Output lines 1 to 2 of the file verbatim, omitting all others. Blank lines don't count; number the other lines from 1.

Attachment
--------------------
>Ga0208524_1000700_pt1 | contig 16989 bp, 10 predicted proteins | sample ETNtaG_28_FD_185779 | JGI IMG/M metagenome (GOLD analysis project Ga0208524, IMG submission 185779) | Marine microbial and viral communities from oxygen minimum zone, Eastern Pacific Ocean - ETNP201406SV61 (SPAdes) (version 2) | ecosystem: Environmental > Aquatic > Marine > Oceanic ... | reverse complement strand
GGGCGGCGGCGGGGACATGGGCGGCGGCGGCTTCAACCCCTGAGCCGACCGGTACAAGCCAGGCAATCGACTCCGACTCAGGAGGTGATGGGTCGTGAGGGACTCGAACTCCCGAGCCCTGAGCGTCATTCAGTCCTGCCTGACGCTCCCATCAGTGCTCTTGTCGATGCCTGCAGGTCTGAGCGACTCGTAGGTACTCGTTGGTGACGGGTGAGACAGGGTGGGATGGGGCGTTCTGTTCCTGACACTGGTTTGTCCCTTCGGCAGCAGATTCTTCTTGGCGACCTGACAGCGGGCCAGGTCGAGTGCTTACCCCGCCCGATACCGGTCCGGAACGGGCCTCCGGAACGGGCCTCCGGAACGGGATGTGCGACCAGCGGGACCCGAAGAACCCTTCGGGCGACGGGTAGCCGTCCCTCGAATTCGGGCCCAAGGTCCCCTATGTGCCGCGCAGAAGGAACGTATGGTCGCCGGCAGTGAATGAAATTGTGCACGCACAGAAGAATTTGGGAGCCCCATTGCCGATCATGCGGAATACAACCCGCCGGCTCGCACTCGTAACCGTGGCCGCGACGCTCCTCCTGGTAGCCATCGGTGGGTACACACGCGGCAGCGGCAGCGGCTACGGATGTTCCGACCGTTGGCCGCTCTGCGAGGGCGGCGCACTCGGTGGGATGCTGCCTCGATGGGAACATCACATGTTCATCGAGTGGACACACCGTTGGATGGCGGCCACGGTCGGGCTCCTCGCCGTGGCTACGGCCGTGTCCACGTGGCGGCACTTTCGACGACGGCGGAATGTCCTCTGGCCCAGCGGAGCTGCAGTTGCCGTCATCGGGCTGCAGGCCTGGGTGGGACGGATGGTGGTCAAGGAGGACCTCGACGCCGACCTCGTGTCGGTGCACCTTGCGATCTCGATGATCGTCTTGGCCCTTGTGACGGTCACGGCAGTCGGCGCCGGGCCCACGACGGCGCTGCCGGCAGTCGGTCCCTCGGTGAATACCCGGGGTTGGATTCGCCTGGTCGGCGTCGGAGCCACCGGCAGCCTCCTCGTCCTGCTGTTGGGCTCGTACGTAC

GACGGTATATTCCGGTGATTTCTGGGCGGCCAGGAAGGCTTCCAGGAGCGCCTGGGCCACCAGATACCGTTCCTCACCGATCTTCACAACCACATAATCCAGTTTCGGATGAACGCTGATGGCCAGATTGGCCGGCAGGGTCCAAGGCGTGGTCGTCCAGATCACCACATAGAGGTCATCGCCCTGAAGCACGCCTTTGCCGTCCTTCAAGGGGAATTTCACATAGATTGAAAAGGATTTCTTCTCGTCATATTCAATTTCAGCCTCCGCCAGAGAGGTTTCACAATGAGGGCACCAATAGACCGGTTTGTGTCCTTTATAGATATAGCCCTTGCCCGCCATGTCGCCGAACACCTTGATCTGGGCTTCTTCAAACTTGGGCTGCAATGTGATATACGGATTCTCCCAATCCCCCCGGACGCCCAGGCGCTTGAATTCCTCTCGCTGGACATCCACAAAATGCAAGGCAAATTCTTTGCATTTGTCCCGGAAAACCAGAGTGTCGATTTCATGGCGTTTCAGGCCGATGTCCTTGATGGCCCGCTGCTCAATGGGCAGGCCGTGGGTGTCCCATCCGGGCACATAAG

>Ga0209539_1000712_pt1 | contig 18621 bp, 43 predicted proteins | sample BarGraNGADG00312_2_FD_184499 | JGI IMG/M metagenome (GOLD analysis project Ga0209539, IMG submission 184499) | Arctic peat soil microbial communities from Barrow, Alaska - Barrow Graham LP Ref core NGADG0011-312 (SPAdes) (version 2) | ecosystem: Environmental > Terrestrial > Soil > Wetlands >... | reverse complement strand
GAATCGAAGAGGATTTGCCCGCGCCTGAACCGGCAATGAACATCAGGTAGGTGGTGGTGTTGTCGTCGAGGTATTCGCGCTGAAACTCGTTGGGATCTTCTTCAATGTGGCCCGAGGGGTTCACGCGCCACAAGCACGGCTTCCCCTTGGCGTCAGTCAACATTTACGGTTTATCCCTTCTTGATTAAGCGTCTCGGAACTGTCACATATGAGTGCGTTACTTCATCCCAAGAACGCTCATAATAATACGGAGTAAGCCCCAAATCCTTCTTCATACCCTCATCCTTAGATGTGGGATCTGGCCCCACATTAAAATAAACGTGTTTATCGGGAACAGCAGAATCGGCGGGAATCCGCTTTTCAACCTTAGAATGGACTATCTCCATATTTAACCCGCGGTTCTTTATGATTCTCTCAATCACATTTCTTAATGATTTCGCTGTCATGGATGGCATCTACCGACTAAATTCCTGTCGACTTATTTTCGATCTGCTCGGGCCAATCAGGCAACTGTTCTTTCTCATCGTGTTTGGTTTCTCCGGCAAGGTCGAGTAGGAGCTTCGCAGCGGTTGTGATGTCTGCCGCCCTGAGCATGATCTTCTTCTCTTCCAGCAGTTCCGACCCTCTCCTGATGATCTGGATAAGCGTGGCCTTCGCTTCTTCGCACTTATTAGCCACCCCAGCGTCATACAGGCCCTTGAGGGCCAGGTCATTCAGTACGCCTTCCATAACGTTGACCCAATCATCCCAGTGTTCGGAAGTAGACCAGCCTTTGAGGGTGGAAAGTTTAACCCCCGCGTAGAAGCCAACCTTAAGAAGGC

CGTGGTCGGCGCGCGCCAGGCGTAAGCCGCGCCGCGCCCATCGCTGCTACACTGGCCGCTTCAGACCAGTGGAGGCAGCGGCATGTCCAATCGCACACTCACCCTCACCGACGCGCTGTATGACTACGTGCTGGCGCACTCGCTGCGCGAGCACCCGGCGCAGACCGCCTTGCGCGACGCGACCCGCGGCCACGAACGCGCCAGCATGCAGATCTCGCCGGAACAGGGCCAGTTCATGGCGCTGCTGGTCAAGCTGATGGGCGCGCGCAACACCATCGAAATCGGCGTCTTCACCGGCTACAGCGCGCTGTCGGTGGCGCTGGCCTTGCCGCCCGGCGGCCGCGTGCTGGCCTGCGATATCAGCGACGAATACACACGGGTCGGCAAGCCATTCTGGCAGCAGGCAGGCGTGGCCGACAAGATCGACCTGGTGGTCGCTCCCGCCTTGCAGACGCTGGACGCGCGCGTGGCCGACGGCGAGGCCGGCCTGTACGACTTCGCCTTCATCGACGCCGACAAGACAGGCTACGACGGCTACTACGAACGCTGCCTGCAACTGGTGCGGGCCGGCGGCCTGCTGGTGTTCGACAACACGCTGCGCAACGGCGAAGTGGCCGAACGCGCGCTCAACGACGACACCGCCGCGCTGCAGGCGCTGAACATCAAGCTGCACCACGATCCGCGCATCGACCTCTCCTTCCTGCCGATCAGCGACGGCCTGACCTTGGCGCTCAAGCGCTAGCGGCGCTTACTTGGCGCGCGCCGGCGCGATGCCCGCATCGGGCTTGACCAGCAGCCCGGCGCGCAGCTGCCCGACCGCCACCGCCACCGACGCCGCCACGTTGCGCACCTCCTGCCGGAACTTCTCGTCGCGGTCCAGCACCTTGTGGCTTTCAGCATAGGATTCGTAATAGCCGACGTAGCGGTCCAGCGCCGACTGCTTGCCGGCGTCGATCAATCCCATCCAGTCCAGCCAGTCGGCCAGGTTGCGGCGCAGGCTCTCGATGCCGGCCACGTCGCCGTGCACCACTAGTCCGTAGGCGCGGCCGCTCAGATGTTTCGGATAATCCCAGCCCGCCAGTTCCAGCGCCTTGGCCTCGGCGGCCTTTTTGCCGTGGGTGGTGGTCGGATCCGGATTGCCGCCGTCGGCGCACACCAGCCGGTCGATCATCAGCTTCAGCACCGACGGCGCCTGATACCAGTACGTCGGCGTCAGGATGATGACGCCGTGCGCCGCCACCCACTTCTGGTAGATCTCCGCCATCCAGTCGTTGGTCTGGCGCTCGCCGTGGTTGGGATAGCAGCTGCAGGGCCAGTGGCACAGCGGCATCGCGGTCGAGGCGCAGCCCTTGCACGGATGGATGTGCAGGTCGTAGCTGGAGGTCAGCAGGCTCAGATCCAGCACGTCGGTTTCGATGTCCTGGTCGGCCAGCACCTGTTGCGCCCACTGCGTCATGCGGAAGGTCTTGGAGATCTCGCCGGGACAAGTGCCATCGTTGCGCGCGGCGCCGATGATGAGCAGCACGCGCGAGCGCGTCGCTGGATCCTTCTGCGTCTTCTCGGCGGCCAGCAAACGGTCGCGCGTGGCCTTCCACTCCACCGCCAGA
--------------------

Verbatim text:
>Ga0208524_1000700_pt1 | contig 16989 bp, 10 predicted proteins | sample ETNtaG_28_FD_185779 | JGI IMG/M metagenome (GOLD analysis project Ga0208524, IMG submission 185779) | Marine microbial and viral communities from oxygen minimum zone, Eastern Pacific Ocean - ETNP201406SV61 (SPAdes) (version 2) | ecosystem: Environmental > Aquatic > Marine > Oceanic ... | reverse complement strand
GGGCGGCGGCGGGGACATGGGCGGCGGCGGCTTCAACCCCTGAGCCGACCGGTACAAGCCAGGCAATCGACTCCGACTCAGGAGGTGATGGGTCGTGAGGGACTCGAACTCCCGAGCCCTGAGCGTCATTCAGTCCTGCCTGACGCTCCCATCAGTGCTCTTGTCGATGCCTGCAGGTCTGAGCGACTCGTAGGTACTCGTTGGTGACGGGTGAGACAGGGTGGGATGGGGCGTTCTGTTCCTGACACTGGTTTGTCCCTTCGGCAGCAGATTCTTCTTGGCGACCTGACAGCGGGCCAGGTCGAGTGCTTACCCCGCCCGATACCGGTCCGGAACGGGCCTCCGGAACGGGCCTCCGGAACGGGATGTGCGACCAGCGGGACCCGAAGAACCCTTCGGGCGACGGGTAGCCGTCCCTCGAATTCGGGCCCAAGGTCCCCTATGTGCCGCGCAGAAGGAACGTATGGTCGCCGGCAGTGAATGAAATTGTGCACGCACAGAAGAATTTGGGAGCCCCATTGCCGATCATGCGGAATACAACCCGCCGGCTCGCACTCGTAACCGTGGCCGCGACGCTCCTCCTGGTAGCCATCGGTGGGTACACACGCGGCAGCGGCAGCGGCTACGGATGTTCCGACCGTTGGCCGCTCTGCGAGGGCGGCGCACTCGGTGGGATGCTGCCTCGATGGGAACATCACATGTTCATCGAGTGGACACACCGTTGGATGGCGGCCACGGTCGGGCTCCTCGCCGTGGCTACGGCCGTGTCCACGTGGCGGCACTTTCGACGACGGCGGAATGTCCTCTGGCCCAGCGGAGCTGCAGTTGCCGTCATCGGGCTGCAGGCCTGGGTGGGACGGATGGTGGTCAAGGAGGACCTCGACGCCGACCTCGTGTCGGTGCACCTTGCGATCTCGATGATCGTCTTGGCCCTTGTGACGGTCACGGCAGTCGGCGCCGGGCCCACGACGGCGCTGCCGGCAGTCGGTCCCTCGGTGAATACCCGGGGTTGGATTCGCCTGGTCGGCGTCGGAGCCACCGGCAGCCTCCTCGTCCTGCTGTTGGGCTCGTACGTAC